Vitamin A: How much is too much?
When should I worry about taking too much Vitamin A?
The risk of taking too much vitamin A mostly depends on the form in which you ingest it. While beta-carotene is less biologically active than vitamin A (retinol), it also has fewer risks than vitamin A. Only a third of the beta carotene ingested is absorbed by the body, whereas 90% of the retinol is absorbed.
Toxicity symptoms from vitamin A in retinol form are most common in children and include fatigue, irritability, vomiting, and drowsiness. Adults will complain of bone pain, dry scaly skin, headaches, brittle nails, hair loss, gingivitis, and visual disturbances. These symptoms usually occur at high doses (more than 200,000 IU/day) for greater than 6 months. The risks with beta carotene include a yellow discoloration of the skin and depletion of other fat soluble vitamins. Vitamin E should be taken in addition to beta carotene.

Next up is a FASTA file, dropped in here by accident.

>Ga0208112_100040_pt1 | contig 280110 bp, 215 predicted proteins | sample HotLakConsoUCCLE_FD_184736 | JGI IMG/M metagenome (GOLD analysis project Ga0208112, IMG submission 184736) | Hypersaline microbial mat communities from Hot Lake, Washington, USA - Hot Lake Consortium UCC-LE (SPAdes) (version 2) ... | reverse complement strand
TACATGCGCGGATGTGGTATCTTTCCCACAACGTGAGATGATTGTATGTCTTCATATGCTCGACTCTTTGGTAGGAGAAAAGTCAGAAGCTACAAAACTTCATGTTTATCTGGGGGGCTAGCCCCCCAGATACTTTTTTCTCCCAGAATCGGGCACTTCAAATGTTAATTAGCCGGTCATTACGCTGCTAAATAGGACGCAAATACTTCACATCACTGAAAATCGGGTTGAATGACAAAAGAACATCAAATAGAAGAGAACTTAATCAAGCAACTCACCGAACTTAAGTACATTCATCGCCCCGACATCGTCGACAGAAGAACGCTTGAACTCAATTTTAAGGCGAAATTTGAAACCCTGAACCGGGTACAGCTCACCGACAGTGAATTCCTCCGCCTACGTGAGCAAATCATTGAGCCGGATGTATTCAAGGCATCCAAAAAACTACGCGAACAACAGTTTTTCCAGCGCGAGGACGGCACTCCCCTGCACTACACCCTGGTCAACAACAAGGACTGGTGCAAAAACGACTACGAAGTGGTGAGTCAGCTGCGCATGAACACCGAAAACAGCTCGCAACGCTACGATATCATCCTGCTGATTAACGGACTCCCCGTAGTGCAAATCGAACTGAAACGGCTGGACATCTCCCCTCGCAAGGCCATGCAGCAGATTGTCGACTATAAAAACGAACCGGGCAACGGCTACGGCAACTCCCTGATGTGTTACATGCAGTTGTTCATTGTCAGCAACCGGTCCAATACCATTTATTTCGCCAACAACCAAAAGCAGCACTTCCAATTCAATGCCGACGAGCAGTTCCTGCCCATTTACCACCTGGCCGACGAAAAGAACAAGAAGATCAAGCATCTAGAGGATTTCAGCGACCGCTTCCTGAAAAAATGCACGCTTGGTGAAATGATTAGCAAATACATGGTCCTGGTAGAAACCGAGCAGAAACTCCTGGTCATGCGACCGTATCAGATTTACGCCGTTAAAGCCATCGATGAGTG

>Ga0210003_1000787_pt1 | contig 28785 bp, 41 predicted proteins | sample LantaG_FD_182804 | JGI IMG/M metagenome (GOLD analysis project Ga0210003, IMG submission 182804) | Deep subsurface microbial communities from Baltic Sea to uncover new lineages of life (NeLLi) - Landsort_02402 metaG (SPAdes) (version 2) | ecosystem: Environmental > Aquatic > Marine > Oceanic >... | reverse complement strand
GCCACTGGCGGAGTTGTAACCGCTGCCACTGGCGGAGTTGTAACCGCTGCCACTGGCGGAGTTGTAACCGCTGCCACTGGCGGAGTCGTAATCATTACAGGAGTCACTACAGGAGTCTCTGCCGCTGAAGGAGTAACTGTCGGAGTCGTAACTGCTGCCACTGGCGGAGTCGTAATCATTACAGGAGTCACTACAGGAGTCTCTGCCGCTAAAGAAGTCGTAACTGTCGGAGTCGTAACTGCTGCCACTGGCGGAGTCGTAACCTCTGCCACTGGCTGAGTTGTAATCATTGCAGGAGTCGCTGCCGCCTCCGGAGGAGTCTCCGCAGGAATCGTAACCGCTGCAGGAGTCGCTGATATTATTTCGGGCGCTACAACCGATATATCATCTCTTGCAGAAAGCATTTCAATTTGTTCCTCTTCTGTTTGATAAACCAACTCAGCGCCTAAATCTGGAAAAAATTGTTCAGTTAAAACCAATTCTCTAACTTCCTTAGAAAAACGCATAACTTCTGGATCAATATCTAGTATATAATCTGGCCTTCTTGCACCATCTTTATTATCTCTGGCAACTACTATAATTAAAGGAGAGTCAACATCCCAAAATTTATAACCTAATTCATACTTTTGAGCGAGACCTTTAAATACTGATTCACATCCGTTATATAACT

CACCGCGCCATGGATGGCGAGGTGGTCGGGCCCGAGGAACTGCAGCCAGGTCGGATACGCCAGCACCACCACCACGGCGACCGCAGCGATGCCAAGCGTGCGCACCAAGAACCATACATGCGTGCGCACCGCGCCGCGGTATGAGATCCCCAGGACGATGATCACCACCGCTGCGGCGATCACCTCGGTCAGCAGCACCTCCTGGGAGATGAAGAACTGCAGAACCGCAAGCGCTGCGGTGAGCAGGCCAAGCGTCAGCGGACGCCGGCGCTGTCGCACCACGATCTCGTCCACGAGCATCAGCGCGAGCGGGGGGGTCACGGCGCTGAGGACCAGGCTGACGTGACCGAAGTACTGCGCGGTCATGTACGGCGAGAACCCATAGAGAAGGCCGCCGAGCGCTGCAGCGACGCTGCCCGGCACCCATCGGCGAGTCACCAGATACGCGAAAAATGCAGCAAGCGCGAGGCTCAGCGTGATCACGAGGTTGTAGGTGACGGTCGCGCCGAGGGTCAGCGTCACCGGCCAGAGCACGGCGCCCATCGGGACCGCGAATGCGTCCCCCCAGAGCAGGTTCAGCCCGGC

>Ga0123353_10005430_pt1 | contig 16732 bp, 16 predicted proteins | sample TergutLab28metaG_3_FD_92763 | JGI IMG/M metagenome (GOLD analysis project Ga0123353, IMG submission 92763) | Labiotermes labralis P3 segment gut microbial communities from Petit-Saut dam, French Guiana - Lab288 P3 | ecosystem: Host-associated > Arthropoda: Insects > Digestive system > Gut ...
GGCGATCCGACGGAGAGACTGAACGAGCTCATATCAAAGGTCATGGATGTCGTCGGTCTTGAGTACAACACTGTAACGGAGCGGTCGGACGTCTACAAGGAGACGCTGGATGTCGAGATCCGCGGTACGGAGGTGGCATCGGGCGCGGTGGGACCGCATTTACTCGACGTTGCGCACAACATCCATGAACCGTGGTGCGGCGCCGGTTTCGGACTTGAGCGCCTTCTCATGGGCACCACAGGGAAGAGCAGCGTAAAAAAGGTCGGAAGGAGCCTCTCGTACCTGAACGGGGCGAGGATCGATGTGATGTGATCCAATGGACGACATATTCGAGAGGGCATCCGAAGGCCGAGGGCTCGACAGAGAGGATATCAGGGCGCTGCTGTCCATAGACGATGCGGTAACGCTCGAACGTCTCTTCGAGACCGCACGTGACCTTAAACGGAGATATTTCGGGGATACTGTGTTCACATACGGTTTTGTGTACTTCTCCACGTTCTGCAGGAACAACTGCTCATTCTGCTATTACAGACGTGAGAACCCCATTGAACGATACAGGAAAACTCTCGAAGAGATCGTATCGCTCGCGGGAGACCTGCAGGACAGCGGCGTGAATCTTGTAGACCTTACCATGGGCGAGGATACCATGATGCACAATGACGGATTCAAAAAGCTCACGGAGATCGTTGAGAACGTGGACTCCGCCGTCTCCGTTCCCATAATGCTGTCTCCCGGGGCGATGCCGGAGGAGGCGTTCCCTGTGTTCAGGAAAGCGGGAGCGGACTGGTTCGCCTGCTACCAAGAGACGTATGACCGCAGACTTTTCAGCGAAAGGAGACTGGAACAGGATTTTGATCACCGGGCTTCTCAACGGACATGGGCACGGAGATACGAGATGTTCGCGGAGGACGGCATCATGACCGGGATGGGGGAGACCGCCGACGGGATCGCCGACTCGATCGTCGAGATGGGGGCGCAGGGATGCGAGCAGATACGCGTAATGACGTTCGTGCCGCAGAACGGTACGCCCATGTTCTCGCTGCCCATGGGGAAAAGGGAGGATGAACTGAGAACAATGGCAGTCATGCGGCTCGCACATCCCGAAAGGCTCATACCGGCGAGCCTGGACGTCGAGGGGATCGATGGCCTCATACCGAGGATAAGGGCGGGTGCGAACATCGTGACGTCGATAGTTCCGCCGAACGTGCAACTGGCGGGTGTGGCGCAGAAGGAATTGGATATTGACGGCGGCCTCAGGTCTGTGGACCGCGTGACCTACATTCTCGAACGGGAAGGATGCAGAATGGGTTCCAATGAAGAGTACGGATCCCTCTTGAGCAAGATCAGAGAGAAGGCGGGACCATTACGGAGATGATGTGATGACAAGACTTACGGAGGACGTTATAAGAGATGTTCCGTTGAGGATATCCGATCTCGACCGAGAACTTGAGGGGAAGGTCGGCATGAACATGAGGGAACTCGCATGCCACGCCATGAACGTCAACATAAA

Vitamin A enhances immunity, treats and prevents cancer, treats acne, enhances wound healing, heals skin rashes, and resolves follicular hyperkeratosis (bumps on the back of the upper arms). The recommended dose of vitamin A depends upon the condition being treated. Optimal daily intake with food and supplementation is about 15,000 IU.
Most people can use vitamin A safely for short periods of time. However, vitamin A can cause birth defects if taken early in pregnancy, and women who are pregnant or who could become pregnant (because they are not using effective birth control methods) should avoid the retinol form of vitamin A.
For more information on taking vitamins during pregnancy see the following article from TheDietChannel: Prenatal Vitamins: Why Preganant Women Should Take Them?
|Wendy Hodsdon, ND
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